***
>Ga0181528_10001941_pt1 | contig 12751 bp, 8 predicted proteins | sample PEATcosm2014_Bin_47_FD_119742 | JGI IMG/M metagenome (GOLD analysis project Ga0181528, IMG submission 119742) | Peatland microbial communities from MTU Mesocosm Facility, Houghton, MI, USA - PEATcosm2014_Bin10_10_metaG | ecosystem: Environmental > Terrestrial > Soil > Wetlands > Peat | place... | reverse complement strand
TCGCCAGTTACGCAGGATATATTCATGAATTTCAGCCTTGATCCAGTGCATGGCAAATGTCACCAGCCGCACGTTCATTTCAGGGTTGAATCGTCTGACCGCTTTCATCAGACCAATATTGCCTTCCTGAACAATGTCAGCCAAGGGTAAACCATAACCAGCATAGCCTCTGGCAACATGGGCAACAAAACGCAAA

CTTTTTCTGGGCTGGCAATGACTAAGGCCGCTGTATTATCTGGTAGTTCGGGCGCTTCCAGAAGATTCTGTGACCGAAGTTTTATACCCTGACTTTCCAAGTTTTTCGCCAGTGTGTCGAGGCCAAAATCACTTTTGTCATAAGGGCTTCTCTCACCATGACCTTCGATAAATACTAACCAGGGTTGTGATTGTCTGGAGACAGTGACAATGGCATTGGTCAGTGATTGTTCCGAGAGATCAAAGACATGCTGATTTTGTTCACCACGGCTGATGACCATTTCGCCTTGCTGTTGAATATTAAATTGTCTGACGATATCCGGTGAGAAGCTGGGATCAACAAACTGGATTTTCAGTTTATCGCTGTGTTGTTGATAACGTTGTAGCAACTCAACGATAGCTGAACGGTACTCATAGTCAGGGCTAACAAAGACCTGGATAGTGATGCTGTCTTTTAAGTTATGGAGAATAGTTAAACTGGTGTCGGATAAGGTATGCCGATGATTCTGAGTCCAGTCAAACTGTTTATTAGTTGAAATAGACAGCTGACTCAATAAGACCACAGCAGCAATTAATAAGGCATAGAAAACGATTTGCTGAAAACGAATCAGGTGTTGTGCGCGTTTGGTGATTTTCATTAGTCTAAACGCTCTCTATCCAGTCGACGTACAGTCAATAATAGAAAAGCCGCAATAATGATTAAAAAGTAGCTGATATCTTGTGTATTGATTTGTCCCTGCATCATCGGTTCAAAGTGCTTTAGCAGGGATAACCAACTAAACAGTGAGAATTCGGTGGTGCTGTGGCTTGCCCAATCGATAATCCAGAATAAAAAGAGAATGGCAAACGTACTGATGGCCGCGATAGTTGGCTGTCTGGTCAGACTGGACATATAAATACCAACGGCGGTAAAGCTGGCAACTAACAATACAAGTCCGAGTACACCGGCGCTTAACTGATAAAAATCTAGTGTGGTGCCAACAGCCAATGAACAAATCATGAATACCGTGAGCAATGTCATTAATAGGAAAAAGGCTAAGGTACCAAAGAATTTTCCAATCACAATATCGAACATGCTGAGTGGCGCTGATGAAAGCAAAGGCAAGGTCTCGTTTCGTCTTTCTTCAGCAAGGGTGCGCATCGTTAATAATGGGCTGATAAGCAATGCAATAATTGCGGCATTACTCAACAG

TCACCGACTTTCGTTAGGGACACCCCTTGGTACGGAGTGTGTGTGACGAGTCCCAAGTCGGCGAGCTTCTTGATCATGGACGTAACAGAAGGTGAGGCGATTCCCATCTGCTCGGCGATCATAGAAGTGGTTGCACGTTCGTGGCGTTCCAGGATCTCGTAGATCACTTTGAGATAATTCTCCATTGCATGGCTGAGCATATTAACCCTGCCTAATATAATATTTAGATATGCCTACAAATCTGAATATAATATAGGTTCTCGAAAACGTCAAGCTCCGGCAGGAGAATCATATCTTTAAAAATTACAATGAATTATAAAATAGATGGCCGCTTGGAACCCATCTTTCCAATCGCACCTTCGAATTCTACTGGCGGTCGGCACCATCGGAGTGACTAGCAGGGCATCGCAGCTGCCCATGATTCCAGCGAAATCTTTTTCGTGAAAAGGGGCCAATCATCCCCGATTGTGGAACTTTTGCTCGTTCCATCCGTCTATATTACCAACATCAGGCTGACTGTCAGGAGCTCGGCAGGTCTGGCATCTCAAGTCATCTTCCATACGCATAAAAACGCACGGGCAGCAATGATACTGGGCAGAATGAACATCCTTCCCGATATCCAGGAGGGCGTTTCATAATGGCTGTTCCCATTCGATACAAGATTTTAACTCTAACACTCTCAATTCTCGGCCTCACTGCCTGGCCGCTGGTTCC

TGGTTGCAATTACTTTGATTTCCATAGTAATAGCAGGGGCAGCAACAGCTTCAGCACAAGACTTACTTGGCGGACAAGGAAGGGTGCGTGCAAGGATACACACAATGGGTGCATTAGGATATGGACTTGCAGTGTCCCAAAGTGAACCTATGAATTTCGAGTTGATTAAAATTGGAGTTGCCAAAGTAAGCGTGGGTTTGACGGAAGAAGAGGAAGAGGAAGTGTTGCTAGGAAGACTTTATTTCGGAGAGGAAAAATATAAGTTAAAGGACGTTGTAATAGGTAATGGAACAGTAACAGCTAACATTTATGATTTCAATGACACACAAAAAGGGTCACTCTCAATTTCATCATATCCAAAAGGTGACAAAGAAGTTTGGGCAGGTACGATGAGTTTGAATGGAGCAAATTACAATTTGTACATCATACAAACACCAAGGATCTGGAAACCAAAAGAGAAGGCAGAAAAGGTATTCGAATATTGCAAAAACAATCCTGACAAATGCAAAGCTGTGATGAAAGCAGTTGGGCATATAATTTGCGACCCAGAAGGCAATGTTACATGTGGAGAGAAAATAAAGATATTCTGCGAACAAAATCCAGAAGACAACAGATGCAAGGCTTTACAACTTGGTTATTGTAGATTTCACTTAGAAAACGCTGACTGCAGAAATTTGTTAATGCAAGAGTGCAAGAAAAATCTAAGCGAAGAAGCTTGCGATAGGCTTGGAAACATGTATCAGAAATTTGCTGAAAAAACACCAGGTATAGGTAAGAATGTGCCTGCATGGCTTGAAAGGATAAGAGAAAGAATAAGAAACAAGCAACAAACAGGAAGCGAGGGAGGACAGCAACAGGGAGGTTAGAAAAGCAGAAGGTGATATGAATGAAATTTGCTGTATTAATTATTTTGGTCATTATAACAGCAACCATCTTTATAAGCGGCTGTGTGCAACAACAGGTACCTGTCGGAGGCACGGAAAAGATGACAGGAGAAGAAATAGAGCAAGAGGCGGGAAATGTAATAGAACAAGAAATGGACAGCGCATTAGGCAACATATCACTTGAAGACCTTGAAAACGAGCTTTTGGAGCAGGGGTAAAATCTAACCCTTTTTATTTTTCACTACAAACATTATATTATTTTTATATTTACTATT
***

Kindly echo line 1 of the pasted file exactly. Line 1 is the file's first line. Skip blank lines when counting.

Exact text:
>Ga0181528_10001941_pt1 | contig 12751 bp, 8 predicted proteins | sample PEATcosm2014_Bin_47_FD_119742 | JGI IMG/M metagenome (GOLD analysis project Ga0181528, IMG submission 119742) | Peatland microbial communities from MTU Mesocosm Facility, Houghton, MI, USA - PEATcosm2014_Bin10_10_metaG | ecosystem: Environmental > Terrestrial > Soil > Wetlands > Peat | place... | reverse complement strand